As condolences poured in from public figures after the shooting death of Russian opposition leader Boris Nemtsov, speculation on who did the deed also began to emerge.
In the West, most scoffed at the news that Russian President Vladimir Putin had been appointed head of the investigation, and the claim from Russian authorities that the opposition could have ordered a hit as a false-flag operation to discredit Putin. Some compared Nemtsov's slaying to the murder of Kirov in 1934.
Widely cited Estonan observers shied away from the initial instinct to blame Russian President Vladimir Putin personally, but said Putin had created a climate of terror.
"The primary question [on many minds] right now," said Karmo Tüür, an Estonian political scientist, in his blog, "is: 'is Putin to blame for Nemtsov's murder?'
"The answer that is likely most correct is 'yes and no,'" wrote Tüür. "No, Putin probably did not give the direct order to kill a leading opposition figure. It would not be wise to do it right next to the Kremlin a few days before a rally which would probably have been pretty marginal.
"But yes, Putin's team and he himself personally are to blame. They are to blame for creating an atmosphere in Russia in which it is completely OK to go to war voluntarily against a neighbouring country. That is OK to call for the use of nuclear weapons from a podium in parliament."
Krister Paris, the opinion editor of daily Eesti Päevaleht, also said the Putin regime was at least indirectly responsible. There had been a unwritten agreement to refrain from outright violence and truncheons were used rarely, Paris wrote.
"The four bullets […] destroyed that silent sense of security. It isn't important whether the order came from the Kremlin or the idea to off him sprouted fro general hatred that the authorities have consistently filled society with over the last 18 months. In one or another way, the current Russian regime is to blame."
Killing him in the heart of the city in a symbolically important place showed that the killers were operating with impunity, he added.
A politically active Russian music critic and blogger who lives in Estonia, Artemi Troitski, said Nemtsov's killers should be sought in the ranks of ultranationalists, not federal secret services. "ULtrapatriots feel like they have free rein in Russia, as the country is gripped by paranoia and hatred of everything that varies from the Kremlin's main positions," he told rus.err.ee.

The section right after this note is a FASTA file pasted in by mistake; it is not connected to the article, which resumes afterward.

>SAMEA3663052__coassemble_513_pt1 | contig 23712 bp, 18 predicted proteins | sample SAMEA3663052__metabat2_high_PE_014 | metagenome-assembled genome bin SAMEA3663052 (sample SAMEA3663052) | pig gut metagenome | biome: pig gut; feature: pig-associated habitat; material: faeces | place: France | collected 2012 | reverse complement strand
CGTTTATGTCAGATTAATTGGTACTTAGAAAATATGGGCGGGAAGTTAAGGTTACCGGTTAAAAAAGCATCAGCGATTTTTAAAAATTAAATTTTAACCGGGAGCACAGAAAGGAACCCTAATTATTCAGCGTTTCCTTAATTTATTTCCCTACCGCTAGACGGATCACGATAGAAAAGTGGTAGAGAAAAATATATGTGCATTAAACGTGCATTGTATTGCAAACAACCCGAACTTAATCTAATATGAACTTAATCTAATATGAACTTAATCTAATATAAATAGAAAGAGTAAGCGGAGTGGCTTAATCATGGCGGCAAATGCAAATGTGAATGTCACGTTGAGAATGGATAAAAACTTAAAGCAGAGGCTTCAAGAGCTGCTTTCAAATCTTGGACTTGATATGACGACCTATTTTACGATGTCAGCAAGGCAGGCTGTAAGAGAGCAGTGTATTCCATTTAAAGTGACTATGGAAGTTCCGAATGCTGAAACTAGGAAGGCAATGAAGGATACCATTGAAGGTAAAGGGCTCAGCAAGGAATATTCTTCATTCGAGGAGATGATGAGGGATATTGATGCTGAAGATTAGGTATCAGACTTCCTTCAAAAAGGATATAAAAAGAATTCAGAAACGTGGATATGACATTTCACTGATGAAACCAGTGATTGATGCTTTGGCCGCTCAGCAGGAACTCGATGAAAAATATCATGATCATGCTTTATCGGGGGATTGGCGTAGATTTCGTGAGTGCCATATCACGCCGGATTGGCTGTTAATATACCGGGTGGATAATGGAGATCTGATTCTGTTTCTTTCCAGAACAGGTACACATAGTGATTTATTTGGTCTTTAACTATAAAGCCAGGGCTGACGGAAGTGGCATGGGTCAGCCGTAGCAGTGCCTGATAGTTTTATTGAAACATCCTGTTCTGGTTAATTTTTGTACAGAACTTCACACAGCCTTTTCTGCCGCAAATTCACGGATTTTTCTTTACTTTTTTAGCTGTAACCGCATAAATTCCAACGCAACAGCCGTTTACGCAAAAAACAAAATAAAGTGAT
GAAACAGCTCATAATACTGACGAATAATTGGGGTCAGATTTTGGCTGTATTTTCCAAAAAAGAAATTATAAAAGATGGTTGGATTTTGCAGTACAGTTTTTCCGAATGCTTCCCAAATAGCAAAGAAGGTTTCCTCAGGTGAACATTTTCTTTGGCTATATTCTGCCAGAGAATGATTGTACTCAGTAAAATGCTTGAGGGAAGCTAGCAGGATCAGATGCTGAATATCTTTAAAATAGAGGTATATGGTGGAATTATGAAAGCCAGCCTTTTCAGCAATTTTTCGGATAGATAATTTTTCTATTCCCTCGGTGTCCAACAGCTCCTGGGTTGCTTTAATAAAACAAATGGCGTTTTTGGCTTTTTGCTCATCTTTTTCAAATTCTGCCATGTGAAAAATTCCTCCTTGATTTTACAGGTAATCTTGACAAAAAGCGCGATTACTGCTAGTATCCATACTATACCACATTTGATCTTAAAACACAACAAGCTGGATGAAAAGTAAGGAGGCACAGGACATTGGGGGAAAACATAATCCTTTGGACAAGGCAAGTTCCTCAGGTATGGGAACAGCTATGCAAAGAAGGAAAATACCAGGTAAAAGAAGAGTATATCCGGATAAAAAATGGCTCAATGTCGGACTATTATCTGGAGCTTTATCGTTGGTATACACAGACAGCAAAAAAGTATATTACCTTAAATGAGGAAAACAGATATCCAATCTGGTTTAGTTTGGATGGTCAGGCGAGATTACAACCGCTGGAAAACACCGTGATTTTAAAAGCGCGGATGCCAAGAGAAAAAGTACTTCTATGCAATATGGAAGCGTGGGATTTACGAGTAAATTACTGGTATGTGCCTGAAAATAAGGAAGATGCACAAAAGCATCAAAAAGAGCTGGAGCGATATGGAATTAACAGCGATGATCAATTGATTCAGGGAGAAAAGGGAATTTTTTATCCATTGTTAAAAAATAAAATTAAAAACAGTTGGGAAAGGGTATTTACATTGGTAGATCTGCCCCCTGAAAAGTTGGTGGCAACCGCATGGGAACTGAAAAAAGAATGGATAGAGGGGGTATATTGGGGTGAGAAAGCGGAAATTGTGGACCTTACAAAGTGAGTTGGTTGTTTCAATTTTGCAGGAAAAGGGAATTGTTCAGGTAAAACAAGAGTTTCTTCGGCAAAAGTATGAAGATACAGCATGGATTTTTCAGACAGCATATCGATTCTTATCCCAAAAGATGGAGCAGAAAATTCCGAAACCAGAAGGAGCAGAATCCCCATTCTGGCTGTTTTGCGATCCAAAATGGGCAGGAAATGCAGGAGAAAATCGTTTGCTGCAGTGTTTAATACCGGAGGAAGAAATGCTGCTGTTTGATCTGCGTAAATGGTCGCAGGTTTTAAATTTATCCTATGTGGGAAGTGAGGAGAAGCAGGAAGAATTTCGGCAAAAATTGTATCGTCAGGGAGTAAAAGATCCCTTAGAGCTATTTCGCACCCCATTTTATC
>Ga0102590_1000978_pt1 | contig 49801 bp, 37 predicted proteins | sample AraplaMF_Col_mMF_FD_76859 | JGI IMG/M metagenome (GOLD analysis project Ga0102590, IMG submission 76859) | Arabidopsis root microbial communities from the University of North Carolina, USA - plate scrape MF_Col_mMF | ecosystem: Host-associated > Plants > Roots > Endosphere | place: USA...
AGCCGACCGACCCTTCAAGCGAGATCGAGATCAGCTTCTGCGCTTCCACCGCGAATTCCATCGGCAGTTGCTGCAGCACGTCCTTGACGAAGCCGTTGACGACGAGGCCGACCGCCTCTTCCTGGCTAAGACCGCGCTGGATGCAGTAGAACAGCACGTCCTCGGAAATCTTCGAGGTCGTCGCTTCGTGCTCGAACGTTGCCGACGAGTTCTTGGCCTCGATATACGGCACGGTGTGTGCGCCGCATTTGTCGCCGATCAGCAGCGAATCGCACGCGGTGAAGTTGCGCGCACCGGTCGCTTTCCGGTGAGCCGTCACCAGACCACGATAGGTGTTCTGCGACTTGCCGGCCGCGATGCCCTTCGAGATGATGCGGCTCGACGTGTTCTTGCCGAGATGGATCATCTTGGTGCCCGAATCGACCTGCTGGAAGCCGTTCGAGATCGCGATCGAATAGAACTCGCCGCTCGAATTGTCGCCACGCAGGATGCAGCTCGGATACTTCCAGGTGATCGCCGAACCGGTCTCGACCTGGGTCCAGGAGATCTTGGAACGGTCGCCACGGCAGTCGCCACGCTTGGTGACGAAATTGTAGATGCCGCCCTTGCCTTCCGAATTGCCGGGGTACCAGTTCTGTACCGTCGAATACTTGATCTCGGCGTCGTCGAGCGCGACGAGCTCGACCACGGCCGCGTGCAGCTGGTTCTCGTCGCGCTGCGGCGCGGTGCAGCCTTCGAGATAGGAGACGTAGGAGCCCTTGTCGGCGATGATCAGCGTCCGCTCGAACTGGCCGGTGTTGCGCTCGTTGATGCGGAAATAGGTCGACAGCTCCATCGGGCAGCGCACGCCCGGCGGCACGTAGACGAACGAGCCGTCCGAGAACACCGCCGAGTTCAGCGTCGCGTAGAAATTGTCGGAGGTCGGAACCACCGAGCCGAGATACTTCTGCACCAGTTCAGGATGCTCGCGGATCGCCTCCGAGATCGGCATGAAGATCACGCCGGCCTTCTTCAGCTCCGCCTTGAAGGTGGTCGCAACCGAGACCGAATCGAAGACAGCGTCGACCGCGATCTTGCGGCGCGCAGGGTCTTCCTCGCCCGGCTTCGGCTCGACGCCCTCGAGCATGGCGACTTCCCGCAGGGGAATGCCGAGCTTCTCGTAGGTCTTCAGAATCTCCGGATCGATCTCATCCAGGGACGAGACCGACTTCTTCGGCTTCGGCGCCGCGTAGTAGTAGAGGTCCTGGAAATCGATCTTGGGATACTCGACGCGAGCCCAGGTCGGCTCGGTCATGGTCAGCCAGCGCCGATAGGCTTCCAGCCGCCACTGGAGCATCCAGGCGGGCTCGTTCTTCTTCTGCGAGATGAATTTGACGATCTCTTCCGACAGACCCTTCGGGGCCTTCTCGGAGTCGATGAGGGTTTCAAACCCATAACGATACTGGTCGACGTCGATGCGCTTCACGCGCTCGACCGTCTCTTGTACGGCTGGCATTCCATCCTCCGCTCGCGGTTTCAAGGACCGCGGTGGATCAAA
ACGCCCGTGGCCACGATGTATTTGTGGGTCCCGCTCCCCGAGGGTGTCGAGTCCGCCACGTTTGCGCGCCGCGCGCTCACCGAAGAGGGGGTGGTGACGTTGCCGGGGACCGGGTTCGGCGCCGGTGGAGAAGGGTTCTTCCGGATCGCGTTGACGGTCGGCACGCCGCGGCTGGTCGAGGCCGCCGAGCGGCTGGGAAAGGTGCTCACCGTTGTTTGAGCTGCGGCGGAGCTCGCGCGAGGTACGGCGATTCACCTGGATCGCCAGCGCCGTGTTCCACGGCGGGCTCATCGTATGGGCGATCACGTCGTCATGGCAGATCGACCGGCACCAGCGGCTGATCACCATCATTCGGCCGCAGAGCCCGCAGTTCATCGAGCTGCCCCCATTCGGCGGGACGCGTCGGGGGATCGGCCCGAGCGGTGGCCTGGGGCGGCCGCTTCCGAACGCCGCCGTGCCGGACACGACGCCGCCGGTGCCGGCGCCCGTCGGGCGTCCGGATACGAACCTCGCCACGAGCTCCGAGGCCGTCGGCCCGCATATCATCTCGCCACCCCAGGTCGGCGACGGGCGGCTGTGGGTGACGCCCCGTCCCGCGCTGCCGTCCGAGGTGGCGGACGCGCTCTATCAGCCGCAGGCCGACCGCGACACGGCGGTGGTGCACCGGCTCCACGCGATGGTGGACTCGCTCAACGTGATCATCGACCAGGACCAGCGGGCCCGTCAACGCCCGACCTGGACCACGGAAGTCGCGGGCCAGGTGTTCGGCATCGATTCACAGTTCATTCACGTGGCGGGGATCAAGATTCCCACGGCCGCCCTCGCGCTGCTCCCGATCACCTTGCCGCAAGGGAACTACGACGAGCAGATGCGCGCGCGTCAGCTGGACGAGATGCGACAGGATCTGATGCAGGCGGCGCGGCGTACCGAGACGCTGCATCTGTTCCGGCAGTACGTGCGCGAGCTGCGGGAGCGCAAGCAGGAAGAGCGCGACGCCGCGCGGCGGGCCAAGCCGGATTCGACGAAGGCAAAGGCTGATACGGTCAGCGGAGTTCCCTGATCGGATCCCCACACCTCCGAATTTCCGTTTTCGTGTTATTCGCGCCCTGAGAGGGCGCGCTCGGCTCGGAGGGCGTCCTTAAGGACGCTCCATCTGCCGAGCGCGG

Nemtsov had friends throughout political circles
Estonian President Toomas Hendrik Ilves said he had known Nemtsov, who was deeply connected with the West, for years. "I knew Boris for a long time, he came to Estonia often and was an admirer of Estonia's reforms, especially as regards rule of law, which he considered the most important thing for establishing democracy in Russia.
"I mourn Estonia's friend and my friend, a great democrat and courageous champion of freedom."
Prime Minister Taavi Rõivas: "The fact that dissent is not accepted in our neighbouring country is no surprise. Yet every time we hear of bloodwork, violence, pressure and 'might makes right' wielded against critics of the regime in Russia, the brutal reality shocks us. The murder of an opposition politician for us, living in the free world, is foreign to us and unacceptable."
Center Party leader Edgar Savisaar struck a discordant note by likening himself to Nemtsov in Estonia's context. "I take it very personally. I remember working with Nemtsov when he was Yeltsin's deputy prime minister. In some sense I am currently like Estonia's Nemtsov, I lead the opposition like he did, feel similar attacks like he did. I imagine from my experiences how hard it must have been for him."
MEP Urmas Paet, in his own condolences, responded directly to Savisaar's words, calling them "astonishing, inappropriate and false."
Editor: K. Rikken